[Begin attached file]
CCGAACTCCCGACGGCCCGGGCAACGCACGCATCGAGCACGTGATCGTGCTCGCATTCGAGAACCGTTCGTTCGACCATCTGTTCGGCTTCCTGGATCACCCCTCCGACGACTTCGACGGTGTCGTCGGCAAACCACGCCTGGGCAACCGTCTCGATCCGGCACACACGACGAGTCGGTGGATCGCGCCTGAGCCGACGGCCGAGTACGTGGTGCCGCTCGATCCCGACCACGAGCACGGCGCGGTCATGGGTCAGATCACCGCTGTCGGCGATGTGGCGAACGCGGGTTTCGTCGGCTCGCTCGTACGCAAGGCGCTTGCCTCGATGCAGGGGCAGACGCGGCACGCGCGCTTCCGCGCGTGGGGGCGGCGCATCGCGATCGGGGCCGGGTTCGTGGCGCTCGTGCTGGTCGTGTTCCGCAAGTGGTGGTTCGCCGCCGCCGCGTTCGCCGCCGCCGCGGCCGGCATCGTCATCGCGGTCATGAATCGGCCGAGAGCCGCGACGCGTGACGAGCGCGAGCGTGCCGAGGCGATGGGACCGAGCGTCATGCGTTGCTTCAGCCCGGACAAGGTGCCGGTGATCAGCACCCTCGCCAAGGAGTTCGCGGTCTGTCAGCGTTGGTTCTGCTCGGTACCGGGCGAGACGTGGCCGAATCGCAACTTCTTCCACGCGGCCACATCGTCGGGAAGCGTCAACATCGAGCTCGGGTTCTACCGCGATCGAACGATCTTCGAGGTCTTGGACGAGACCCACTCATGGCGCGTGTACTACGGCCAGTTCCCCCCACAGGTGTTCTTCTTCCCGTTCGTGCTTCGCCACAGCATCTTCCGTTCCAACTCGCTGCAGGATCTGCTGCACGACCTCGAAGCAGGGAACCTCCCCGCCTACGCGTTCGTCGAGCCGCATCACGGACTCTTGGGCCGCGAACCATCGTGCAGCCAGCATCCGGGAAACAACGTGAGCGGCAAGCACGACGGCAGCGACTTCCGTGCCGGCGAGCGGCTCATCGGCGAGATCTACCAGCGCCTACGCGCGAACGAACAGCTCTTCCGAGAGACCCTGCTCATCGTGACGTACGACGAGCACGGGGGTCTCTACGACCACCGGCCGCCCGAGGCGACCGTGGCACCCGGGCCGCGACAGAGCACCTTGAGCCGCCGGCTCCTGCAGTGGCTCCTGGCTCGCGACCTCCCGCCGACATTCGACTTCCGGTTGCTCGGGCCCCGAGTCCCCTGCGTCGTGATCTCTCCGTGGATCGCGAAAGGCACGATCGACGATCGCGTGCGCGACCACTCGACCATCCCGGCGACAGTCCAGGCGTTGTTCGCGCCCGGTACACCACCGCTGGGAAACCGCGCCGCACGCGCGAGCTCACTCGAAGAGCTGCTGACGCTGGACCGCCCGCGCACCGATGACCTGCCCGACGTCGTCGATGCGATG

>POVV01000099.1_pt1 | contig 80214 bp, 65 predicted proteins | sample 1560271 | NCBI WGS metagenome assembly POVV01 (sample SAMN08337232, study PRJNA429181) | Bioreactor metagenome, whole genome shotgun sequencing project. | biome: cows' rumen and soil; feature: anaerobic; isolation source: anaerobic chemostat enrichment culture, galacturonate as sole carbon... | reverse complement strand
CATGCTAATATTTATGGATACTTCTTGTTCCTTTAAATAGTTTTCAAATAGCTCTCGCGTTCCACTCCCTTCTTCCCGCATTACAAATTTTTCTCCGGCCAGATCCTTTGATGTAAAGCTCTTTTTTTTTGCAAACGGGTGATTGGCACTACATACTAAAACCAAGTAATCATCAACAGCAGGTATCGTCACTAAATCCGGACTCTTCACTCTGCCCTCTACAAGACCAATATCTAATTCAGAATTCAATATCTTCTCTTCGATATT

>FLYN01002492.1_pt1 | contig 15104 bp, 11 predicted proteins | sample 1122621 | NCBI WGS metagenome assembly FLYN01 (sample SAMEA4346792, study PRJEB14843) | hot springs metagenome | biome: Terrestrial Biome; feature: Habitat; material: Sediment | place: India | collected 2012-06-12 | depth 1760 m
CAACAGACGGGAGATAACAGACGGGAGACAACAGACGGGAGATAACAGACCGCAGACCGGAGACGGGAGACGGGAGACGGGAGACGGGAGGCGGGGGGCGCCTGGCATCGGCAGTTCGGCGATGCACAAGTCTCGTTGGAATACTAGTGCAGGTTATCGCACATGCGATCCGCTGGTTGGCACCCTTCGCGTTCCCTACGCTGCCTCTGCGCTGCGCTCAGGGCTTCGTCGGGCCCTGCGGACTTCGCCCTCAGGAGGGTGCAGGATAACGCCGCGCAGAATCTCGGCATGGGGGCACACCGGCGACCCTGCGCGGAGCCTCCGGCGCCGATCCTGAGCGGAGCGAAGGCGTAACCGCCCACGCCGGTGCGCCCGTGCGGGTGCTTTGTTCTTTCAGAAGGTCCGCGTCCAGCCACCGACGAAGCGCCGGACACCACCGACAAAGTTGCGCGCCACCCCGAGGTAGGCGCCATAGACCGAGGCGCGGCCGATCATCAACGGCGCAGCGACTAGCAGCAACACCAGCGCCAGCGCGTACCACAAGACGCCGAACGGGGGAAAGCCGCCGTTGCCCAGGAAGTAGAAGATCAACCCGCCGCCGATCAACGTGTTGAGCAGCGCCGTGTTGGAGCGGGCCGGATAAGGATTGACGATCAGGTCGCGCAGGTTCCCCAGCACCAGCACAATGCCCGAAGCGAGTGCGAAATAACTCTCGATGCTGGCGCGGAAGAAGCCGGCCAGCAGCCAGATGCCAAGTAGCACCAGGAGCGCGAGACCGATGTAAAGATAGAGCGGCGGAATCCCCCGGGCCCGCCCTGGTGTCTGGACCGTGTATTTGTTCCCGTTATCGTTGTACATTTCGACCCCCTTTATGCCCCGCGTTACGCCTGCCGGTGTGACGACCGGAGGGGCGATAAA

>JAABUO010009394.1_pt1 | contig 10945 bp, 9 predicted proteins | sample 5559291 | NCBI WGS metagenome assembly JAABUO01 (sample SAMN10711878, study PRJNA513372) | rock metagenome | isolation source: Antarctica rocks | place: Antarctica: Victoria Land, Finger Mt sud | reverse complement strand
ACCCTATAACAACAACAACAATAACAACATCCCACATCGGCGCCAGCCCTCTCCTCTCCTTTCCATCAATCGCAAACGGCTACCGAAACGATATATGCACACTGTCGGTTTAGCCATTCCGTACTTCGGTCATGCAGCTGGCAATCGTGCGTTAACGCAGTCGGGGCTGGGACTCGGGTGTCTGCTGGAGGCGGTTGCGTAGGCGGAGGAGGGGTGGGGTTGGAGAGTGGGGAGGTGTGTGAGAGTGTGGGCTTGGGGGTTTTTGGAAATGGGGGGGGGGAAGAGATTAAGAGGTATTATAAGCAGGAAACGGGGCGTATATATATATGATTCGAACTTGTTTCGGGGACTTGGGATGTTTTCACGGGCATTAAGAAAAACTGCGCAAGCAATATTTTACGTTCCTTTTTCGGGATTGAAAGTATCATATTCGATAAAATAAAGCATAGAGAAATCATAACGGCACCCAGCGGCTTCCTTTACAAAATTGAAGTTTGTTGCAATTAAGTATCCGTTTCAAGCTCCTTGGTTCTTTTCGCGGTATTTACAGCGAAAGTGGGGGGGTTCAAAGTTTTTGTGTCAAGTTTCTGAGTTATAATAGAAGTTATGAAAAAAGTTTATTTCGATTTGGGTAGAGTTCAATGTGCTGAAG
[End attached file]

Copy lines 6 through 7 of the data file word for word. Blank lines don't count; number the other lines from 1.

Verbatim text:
>JAABUO010009394.1_pt1 | contig 10945 bp, 9 predicted proteins | sample 5559291 | NCBI WGS metagenome assembly JAABUO01 (sample SAMN10711878, study PRJNA513372) | rock metagenome | isolation source: Antarctica rocks | place: Antarctica: Victoria Land, Finger Mt sud | reverse complement strand
ACCCTATAACAACAACAACAATAACAACATCCCACATCGGCGCCAGCCCTCTCCTCTCCTTTCCATCAATCGCAAACGGCTACCGAAACGATATATGCACACTGTCGGTTTAGCCATTCCGTACTTCGGTCATGCAGCTGGCAATCGTGCGTTAACGCAGTCGGGGCTGGGACTCGGGTGTCTGCTGGAGGCGGTTGCGTAGGCGGAGGAGGGGTGGGGTTGGAGAGTGGGGAGGTGTGTGAGAGTGTGGGCTTGGGGGTTTTTGGAAATGGGGGGGGGGAAGAGATTAAGAGGTATTATAAGCAGGAAACGGGGCGTATATATATATGATTCGAACTTGTTTCGGGGACTTGGGATGTTTTCACGGGCATTAAGAAAAACTGCGCAAGCAATATTTTACGTTCCTTTTTCGGGATTGAAAGTATCATATTCGATAAAATAAAGCATAGAGAAATCATAACGGCACCCAGCGGCTTCCTTTACAAAATTGAAGTTTGTTGCAATTAAGTATCCGTTTCAAGCTCCTTGGTTCTTTTCGCGGTATTTACAGCGAAAGTGGGGGGGTTCAAAGTTTTTGTGTCAAGTTTCTGAGTTATAATAGAAGTTATGAAAAAAGTTTATTTCGATTTGGGTAGAGTTCAATGTGCTGAAG